As you might have guessed, both machines include their fair share of compromises to hit their price points beyond their diminutive sizes. The K23’s 17.7kWh battery gives it an estimated range of just 100 miles, and the 63MPH top speed makes it a less-than-ideal choice for highway driving. The K23 has a much better 188-mile range, but its 70MPH top speed isn’t a significant improvement. You do get creature comforts like a touchscreen interface, Bluetooth and a backup camera, at least.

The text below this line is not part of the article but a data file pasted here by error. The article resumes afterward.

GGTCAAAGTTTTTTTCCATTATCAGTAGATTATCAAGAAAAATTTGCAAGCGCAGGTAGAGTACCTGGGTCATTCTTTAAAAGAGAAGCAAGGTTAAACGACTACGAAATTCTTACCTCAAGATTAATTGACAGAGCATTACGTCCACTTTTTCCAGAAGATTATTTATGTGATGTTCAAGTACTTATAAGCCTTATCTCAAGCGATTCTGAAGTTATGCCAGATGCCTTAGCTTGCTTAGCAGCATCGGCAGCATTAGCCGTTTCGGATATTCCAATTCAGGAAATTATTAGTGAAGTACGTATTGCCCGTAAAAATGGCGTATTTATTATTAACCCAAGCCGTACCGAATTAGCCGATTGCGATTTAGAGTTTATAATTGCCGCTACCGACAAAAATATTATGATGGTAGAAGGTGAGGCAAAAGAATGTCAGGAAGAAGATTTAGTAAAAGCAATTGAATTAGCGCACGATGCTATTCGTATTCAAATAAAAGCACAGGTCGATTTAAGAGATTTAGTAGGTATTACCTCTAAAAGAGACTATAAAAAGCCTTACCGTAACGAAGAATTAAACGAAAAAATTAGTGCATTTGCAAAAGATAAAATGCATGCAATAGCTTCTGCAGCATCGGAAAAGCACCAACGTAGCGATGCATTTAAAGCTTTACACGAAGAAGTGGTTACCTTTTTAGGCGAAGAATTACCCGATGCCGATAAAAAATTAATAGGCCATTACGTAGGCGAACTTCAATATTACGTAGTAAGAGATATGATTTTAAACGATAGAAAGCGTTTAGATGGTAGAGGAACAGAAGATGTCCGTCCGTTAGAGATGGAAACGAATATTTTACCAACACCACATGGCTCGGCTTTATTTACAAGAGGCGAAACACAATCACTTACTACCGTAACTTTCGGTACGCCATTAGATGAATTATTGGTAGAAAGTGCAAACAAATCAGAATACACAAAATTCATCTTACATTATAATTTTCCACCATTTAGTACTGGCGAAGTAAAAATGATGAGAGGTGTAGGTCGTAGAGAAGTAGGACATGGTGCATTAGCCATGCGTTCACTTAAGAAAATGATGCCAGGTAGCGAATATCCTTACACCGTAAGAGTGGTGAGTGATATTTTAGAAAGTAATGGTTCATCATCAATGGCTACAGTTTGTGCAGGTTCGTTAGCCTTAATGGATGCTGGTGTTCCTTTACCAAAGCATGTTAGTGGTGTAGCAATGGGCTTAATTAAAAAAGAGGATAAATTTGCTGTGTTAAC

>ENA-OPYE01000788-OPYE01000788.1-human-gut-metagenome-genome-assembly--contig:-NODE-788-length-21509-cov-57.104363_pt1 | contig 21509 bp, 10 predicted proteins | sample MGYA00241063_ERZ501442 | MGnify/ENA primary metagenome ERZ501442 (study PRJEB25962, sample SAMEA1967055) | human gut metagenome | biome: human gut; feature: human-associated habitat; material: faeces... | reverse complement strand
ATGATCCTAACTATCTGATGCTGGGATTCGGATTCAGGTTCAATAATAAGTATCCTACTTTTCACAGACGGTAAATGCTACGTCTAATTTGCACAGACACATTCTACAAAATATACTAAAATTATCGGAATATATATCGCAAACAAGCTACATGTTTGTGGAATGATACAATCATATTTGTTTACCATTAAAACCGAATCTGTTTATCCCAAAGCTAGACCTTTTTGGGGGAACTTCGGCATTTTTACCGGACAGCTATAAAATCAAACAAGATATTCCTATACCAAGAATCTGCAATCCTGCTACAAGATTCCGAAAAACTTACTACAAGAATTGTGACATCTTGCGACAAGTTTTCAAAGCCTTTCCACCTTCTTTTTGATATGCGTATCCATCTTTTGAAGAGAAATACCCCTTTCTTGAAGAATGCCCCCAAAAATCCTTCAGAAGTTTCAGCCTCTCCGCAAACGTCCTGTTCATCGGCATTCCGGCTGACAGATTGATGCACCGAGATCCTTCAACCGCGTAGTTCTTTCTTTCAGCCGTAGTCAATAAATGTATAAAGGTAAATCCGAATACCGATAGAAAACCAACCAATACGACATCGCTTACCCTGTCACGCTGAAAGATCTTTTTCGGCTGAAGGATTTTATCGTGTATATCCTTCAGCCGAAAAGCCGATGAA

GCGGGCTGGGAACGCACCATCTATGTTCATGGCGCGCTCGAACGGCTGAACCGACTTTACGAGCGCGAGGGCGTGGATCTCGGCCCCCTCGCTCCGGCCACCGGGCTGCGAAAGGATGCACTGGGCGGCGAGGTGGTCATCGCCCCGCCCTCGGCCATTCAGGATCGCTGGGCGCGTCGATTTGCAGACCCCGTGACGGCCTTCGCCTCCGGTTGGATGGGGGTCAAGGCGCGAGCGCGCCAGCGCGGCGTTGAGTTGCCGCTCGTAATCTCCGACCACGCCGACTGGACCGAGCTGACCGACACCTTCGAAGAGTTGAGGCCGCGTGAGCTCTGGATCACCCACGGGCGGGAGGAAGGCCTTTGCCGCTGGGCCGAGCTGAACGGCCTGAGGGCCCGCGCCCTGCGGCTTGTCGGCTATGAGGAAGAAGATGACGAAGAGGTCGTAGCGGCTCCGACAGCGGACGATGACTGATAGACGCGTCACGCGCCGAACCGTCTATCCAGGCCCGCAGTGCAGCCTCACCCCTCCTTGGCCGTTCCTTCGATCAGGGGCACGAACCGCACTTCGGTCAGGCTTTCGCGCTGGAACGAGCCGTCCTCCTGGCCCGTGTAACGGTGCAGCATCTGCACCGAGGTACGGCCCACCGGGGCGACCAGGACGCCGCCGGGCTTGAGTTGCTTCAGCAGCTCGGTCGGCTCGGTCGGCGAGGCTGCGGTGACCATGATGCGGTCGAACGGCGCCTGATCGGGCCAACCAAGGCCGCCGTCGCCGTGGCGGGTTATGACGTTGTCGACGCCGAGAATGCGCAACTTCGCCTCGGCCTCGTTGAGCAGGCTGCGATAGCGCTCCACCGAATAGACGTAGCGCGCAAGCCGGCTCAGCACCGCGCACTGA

This still helps Kandi fare well against many EVs. The “off menu” Tesla Model 3 starts at $35,000 before incentives, for instance, while even a used Fiat 500e might cost more.
The main challenge (apart from buying a car from a brand with little US clout) may be finding one. Kandi will initially sell the K27 and K23 only in the Dallas-Fort Worth area. You’ll be out of luck if you want to buy one in EV havens like the San Francisco Bay Area, at least for a while. Still, this is good news even if you have no intention of taking the keys to a Kandi in the near future. Vehicles like these could pressure other brands to lower the price of entry for EVs and usher them into the mainstream.
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